15. says

    This is a fabulouse idea! Im from australia and discovered your blog on pinterest {someone pinned a pic of yours} we are going caravaning in the next week and im searching for simple meal ideas…thanks for this. Its kinda like mini caseroles, lol.

  16. Valerie says

    My son is has been in Cub Scouts and now Boy Scouts and foil dinners are a favorite! They especially like to add Ramen Noodles instead of potatoes.

  17. Christina Scott says

    I am going to use this one….My husband and I are taking 9 kids camping in little over a month and this is a God send. Yes, it’s early….with 9 kids I need to be prepared

  18. K Hunt says

    On one of our camping trips last year we decided to use frozen steak fries and/or tater tots in place of the potatoes. It was WAY easier than peeling and slicing potatoes at the campground and was delicious! We do a hamburger patty, vegies (potatoes/fries/tots along with carrots, onion, and sweet peppers). Then we top it with a dollop of Cream of Mushroom Soup. So yummy! We’ve also made tin foil dinners with a slice of ham, sweet potatoes, and pineapple or marshmallows on top. I haven’t tried chicken fajitas in a foil pack yet but that’s on my “to try” list.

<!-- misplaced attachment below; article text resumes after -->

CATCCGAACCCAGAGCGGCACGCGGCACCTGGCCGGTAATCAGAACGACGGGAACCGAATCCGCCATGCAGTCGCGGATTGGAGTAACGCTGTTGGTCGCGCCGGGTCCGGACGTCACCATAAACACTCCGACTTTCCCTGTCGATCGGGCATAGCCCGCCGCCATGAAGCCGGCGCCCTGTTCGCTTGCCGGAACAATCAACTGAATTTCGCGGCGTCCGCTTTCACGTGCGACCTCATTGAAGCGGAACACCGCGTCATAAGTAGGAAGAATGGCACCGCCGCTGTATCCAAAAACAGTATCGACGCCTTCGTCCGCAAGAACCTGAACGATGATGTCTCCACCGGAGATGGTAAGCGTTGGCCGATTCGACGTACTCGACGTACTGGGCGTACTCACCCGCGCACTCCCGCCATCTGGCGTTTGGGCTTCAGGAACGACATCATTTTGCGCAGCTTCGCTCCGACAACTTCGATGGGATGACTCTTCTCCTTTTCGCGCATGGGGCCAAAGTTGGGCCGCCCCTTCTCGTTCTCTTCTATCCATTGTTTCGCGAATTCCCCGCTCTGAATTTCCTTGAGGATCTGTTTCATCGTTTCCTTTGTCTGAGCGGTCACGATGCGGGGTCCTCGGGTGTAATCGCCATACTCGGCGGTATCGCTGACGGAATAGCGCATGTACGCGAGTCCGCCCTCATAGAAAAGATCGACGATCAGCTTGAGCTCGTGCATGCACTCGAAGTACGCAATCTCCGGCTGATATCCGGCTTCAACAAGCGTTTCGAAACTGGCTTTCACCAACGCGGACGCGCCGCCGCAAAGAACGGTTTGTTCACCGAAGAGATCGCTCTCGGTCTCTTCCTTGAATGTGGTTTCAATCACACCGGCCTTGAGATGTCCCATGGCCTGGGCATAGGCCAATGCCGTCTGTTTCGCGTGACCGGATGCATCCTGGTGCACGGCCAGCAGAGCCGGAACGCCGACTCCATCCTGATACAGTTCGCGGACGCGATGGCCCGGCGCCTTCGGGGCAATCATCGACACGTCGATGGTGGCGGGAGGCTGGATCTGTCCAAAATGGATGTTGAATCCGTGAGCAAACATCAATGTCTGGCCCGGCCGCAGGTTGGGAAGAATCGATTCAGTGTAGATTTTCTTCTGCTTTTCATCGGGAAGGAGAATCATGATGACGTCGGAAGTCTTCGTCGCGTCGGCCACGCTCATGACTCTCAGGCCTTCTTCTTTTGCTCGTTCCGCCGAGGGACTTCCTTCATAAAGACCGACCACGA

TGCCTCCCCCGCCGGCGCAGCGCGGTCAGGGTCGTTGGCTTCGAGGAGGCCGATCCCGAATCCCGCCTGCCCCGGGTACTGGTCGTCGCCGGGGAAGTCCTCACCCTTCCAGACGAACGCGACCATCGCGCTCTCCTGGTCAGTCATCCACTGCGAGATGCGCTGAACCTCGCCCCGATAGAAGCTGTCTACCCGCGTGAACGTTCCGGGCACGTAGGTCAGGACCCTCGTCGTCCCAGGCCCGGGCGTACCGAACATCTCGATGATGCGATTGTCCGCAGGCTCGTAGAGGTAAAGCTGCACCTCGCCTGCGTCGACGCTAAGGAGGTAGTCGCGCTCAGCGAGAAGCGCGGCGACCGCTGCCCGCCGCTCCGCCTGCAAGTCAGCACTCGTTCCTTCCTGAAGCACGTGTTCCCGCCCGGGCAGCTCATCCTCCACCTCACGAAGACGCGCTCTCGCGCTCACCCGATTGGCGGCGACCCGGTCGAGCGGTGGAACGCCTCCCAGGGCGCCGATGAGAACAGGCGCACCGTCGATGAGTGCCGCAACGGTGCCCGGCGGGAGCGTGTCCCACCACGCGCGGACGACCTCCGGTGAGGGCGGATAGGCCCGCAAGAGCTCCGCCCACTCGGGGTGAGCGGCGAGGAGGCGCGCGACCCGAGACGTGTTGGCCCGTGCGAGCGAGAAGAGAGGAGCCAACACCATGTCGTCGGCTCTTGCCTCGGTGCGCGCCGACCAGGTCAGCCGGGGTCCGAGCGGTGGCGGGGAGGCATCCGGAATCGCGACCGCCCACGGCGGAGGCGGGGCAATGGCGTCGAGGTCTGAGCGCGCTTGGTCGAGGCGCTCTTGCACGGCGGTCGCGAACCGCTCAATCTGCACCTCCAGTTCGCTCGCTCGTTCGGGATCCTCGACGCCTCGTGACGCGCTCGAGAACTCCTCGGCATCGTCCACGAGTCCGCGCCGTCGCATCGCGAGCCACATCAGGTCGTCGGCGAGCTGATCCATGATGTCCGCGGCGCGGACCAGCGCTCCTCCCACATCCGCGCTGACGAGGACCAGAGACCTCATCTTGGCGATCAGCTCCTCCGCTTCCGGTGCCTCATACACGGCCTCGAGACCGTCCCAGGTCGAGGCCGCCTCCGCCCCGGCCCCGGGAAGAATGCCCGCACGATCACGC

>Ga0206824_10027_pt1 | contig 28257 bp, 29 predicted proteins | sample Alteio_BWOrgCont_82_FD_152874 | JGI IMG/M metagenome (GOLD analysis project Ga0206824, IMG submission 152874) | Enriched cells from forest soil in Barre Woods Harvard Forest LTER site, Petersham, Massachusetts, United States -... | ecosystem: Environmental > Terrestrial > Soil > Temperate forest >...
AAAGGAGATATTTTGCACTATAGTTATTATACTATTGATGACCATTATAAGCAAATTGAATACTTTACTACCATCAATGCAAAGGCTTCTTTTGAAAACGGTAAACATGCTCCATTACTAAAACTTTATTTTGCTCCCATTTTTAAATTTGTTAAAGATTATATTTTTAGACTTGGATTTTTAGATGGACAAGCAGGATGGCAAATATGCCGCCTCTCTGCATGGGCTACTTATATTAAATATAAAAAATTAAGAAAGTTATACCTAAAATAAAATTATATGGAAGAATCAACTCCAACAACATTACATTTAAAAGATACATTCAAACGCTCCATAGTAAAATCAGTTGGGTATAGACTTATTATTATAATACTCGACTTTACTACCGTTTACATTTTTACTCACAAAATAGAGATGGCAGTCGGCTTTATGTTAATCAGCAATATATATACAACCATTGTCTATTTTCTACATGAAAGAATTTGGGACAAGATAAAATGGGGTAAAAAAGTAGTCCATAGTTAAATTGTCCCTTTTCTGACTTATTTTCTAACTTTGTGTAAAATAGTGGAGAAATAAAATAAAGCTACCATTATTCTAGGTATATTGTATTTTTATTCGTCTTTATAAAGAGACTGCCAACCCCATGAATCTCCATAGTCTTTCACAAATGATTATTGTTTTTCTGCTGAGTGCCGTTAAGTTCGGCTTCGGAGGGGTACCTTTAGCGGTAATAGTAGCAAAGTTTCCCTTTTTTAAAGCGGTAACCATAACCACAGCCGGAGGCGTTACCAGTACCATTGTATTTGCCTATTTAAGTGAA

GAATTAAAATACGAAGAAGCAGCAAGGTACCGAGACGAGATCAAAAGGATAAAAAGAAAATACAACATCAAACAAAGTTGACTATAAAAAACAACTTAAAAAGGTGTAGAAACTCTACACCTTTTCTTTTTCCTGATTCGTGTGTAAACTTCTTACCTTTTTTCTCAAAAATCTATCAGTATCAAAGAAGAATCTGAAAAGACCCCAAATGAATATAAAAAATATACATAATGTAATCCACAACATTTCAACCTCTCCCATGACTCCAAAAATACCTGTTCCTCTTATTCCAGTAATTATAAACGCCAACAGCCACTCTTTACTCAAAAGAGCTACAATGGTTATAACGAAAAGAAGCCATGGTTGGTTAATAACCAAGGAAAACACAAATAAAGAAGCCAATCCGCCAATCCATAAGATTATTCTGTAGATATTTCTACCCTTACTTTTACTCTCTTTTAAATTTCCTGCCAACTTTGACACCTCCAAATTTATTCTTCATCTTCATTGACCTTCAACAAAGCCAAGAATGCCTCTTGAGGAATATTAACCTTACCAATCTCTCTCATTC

19. B. Dean says

    My mother use to fix the hobo dinners in a large coffee can.. she would layer the food of choice such as onions, ground beef (season to taste) tomatoes, potatoes etc. Yummy. Note to reader–this was 50 + years ago.

    • Kari says

      I am not a healthfood nut but I can,t help but be concerned about health issues with some of the things suggested. Manifold meals: toxic fumes; coffeecan meals: 50 yrs ago probably lead poisoning from the sealing of the can; and today I worry about aluminum in things since aluminum is known to be an issue for causing alzheimers(which my dad died from). I even use aluminum free deodorant.